Two Mercy health systems are again ranked in the top 10 of the IMS Integrated Healthcare Networks, as reported in Modern Healthcare, a leading national health care magazine.
St. John’s Health System in Springfield, Mo., is No. 1 for the third time and St. John’s Mercy Health Care, now named Mercy East Communities, in St. Louis is No. 9. Mercy facilities in the Franklin County region are part of Mercy East Communities.
IMS Health, the leading provider of information, services and technology for the health care sector, evaluates nearly 600 integrated delivery networks and ranks them according to the ability to operate as a unified health organization. The survey was previously performed by SDI, a market research firm acquired by IMS in late 2011. For patients, integration ultimately means better care. Hospitals, physicians and medical facilities work together, sharing quality standards, information, expertise and technology that are difficult to provide alone.
“We’ve moved from a No. 62 ranking in 1999 to No. 1 for three of the last five years because our integrated model of care allows us to connect all the dots for our caregivers and our patients,” said Jon Swope, president and CEO of St. John’s Health System in Springfield, Mo., soon to be called Mercy Springfield Communities.
“A strong partnership between our physicians and hospitals, and a comprehensive electronic health record (EHR) that ties it all together, enables us to provide our patients with a highly coordinated health care experience. Our participation in the CMS Physicians Group Project has demonstrated that integration of care improves patient outcomes, with high patient satisfaction and lower costs.”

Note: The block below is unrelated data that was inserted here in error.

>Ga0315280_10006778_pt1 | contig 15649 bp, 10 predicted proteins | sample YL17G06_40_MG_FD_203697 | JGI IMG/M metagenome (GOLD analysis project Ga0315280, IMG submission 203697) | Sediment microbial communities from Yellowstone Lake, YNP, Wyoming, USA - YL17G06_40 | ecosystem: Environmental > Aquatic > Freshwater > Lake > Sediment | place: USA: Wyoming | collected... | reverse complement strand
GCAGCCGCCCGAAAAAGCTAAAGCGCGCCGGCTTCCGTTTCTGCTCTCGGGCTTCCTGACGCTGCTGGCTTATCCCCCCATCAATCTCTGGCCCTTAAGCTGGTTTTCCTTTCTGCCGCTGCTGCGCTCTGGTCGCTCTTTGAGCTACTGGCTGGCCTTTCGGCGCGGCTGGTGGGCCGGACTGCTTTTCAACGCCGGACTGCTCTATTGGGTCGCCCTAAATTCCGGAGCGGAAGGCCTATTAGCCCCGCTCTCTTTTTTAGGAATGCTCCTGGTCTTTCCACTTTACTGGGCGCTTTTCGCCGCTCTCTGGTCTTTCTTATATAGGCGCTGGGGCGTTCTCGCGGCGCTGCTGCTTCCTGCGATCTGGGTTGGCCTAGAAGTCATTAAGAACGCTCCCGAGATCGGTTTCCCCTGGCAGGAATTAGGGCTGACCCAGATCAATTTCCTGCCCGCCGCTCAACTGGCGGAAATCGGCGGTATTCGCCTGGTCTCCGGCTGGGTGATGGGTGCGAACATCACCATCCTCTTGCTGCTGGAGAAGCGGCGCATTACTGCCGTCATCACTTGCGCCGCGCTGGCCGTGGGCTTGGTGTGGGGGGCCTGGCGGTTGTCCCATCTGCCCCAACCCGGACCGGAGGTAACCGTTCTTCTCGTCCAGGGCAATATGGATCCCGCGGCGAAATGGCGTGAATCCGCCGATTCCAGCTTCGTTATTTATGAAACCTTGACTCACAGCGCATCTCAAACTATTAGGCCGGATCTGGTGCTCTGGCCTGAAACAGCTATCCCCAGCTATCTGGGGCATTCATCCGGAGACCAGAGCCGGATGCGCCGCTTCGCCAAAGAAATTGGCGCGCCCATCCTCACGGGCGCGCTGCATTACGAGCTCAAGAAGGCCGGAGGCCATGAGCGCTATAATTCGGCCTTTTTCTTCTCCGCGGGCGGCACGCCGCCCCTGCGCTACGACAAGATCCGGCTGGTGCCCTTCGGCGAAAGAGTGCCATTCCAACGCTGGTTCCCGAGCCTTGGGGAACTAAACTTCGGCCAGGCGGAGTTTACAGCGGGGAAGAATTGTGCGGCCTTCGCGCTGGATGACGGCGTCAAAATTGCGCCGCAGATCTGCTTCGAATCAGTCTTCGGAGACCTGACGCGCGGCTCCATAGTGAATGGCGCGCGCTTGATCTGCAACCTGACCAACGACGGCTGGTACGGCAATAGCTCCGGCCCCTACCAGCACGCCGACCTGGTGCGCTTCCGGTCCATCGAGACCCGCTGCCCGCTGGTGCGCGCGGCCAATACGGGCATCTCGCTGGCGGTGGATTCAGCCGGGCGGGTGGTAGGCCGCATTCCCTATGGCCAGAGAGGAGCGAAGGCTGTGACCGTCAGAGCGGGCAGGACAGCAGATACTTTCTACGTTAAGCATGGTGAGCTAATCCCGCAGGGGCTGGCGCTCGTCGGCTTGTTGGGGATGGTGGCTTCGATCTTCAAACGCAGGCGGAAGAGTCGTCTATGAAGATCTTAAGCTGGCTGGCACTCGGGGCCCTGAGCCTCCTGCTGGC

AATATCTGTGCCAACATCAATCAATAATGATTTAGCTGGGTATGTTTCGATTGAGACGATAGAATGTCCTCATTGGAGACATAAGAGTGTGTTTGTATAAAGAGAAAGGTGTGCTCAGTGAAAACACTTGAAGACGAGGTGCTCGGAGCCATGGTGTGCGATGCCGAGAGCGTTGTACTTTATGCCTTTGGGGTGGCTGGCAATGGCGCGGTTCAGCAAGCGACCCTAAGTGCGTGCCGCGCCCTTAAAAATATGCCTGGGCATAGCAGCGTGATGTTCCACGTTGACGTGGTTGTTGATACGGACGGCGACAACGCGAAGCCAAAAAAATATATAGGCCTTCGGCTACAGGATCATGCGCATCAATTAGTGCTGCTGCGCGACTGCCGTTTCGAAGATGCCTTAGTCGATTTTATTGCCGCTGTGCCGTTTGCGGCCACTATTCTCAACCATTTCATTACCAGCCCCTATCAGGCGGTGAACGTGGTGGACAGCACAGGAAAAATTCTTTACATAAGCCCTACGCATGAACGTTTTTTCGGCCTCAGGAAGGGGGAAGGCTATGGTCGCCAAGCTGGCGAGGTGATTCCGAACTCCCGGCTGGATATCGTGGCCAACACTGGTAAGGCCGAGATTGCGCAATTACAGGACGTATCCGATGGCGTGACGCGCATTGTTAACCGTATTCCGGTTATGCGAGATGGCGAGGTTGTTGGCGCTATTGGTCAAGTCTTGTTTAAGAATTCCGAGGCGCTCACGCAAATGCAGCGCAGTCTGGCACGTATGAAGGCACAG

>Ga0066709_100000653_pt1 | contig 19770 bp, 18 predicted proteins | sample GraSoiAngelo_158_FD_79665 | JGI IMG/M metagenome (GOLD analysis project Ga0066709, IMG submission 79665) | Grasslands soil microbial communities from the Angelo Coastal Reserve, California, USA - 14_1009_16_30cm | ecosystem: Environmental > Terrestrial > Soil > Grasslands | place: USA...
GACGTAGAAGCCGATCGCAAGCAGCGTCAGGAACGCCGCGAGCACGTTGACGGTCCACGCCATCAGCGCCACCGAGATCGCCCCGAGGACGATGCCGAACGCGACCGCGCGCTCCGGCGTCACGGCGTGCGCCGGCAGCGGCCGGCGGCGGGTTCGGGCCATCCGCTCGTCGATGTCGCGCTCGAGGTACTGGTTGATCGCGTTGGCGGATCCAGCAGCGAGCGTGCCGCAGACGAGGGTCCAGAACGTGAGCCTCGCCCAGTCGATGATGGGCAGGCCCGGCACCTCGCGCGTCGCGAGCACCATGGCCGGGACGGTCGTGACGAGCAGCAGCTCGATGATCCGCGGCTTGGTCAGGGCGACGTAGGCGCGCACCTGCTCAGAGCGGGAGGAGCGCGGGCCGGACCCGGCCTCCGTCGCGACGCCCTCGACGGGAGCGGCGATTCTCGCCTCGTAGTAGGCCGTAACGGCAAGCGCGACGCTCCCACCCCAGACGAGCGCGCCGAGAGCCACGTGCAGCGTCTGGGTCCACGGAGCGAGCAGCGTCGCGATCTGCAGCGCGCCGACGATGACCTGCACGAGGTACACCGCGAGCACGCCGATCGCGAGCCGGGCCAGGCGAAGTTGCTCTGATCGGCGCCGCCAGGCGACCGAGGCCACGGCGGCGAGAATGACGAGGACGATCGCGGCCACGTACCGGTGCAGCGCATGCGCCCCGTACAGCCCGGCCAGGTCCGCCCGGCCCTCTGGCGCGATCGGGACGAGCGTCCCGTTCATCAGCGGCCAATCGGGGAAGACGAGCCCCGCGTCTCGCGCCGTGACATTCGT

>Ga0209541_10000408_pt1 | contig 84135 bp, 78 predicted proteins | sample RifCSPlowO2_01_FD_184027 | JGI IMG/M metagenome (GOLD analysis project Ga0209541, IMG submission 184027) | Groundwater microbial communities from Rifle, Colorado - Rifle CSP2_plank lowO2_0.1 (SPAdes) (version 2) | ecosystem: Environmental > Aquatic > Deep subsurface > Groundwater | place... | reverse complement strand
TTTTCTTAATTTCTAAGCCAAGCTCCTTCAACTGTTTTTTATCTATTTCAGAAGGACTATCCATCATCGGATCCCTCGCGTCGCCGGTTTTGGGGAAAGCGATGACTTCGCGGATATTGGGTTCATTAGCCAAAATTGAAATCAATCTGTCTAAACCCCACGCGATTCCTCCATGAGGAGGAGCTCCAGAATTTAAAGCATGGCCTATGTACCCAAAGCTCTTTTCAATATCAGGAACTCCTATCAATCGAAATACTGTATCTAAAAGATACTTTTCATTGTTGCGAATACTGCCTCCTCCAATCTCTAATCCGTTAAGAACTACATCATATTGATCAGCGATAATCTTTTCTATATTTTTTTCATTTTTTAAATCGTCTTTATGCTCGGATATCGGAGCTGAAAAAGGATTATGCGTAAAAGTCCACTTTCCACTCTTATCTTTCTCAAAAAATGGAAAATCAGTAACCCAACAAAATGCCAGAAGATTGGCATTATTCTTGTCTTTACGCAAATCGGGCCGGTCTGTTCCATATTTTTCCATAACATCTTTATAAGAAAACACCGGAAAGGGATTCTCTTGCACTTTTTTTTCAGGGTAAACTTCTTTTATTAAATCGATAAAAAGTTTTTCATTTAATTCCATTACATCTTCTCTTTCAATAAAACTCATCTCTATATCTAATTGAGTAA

A network of more than 500 physicians in the Springfield area and some 450 physicians in the St. Louis area, along with Mercy’s EHR, has been key to integration. Mercy is among only 6 percent of hospitals nationwide with an integrated EHR sophisticated enough to access and share medical records among multiple Mercy facilities in a four-state area across all outpatient and inpatient points of care. Serving more than 3 million people each year, connectivity is critical, a Mercy spokesperson said.
Although a federally mandated electronic conversion of patient health records was instituted in 2009, Mercy was ahead of the curve, beginning the transition in 2005 with a $450 million investment. Such forward thinking has resulted in national attention, including Mercy being recently named Health Care’s “Most Wired” by the American Hospital Association, an honor recognizing hospitals for adoption, implementation and use of information technology.
Mercy’s EHR and successful integration of services paid off last May when Mercy’s hospital in Joplin was destroyed by an EF5 tornado. Within a week, Mercy was able to pull together its resources and have a 60-bed temporary facility up and running.
Gartner, Inc., the world’s leading information technology research and advisory company, pointed to Mercy’s quick recovery in Joplin as one of the reasons Mercy is the No. 2 ranked health care supply chain in the world.
“The current model of American health care is not sustainable,” said Lynn Britton, president and CEO of Mercy. “An integrated model is the best way to deliver care. True integration takes dedication, work, trust and a lot of energy by all parties. Delivering health care is complex, but we know that integration is the best model for meeting the needs of patients today and improving the health of the communities we serve.”